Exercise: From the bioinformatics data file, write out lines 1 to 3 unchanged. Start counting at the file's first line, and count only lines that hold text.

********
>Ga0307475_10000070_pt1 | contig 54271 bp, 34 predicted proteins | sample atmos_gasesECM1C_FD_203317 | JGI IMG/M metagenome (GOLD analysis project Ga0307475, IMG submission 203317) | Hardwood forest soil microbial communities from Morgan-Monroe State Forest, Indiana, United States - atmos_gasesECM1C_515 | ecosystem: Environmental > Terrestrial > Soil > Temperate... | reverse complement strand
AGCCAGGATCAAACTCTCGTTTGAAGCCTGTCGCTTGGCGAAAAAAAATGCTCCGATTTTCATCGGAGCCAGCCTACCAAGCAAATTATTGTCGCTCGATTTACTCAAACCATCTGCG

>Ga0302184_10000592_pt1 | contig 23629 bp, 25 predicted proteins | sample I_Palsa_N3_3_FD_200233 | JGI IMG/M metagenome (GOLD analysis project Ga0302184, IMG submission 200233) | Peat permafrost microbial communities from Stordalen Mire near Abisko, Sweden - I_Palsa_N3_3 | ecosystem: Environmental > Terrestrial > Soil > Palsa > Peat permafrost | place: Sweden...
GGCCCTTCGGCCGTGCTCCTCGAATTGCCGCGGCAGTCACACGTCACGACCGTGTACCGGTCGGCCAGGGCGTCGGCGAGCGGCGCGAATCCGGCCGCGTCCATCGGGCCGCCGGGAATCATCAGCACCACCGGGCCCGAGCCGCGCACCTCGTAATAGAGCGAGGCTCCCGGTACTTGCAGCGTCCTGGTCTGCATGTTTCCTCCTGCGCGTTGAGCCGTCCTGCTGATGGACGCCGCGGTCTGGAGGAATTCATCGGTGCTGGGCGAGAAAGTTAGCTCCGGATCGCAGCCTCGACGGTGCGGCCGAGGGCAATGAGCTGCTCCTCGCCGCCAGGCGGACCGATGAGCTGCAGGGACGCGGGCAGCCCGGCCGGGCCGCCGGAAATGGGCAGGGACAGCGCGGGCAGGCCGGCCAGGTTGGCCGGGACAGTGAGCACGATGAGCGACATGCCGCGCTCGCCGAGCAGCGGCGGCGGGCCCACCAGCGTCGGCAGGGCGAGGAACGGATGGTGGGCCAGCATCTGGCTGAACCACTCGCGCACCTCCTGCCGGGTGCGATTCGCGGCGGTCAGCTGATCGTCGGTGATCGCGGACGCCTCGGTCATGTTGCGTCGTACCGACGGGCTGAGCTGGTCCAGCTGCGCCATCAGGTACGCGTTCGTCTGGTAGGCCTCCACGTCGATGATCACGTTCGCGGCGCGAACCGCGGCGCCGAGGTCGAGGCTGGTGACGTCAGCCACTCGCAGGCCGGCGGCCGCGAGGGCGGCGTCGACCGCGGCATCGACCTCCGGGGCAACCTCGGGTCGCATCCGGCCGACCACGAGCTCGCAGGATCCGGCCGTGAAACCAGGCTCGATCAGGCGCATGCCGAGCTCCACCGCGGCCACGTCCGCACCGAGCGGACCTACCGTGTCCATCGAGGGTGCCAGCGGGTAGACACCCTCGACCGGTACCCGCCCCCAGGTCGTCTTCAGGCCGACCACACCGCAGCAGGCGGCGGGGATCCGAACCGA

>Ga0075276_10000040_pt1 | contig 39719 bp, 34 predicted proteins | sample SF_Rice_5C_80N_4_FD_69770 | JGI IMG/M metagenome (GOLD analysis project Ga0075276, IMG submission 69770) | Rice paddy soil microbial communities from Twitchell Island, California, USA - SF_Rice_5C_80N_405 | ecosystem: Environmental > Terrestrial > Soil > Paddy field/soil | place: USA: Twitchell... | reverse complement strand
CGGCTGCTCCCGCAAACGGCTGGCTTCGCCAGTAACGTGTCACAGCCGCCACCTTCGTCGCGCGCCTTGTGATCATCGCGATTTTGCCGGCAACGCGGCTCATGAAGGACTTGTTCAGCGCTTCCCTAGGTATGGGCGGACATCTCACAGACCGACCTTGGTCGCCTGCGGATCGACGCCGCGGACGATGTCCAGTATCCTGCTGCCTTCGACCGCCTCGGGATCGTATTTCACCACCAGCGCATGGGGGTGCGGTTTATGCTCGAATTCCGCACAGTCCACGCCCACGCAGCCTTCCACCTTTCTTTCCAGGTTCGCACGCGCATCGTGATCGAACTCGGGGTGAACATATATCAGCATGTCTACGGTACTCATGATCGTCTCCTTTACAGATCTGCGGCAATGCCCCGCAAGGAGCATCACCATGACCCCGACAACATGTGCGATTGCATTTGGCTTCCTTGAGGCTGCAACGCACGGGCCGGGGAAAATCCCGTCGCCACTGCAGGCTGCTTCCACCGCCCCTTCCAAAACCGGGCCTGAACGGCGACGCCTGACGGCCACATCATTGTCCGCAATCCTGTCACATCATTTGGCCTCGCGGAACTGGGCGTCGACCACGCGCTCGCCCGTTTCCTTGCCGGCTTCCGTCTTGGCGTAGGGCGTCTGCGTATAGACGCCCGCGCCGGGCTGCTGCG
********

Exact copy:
>Ga0307475_10000070_pt1 | contig 54271 bp, 34 predicted proteins | sample atmos_gasesECM1C_FD_203317 | JGI IMG/M metagenome (GOLD analysis project Ga0307475, IMG submission 203317) | Hardwood forest soil microbial communities from Morgan-Monroe State Forest, Indiana, United States - atmos_gasesECM1C_515 | ecosystem: Environmental > Terrestrial > Soil > Temperate... | reverse complement strand
AGCCAGGATCAAACTCTCGTTTGAAGCCTGTCGCTTGGCGAAAAAAAATGCTCCGATTTTCATCGGAGCCAGCCTACCAAGCAAATTATTGTCGCTCGATTTACTCAAACCATCTGCG

>Ga0302184_10000592_pt1 | contig 23629 bp, 25 predicted proteins | sample I_Palsa_N3_3_FD_200233 | JGI IMG/M metagenome (GOLD analysis project Ga0302184, IMG submission 200233) | Peat permafrost microbial communities from Stordalen Mire near Abisko, Sweden - I_Palsa_N3_3 | ecosystem: Environmental > Terrestrial > Soil > Palsa > Peat permafrost | place: Sweden...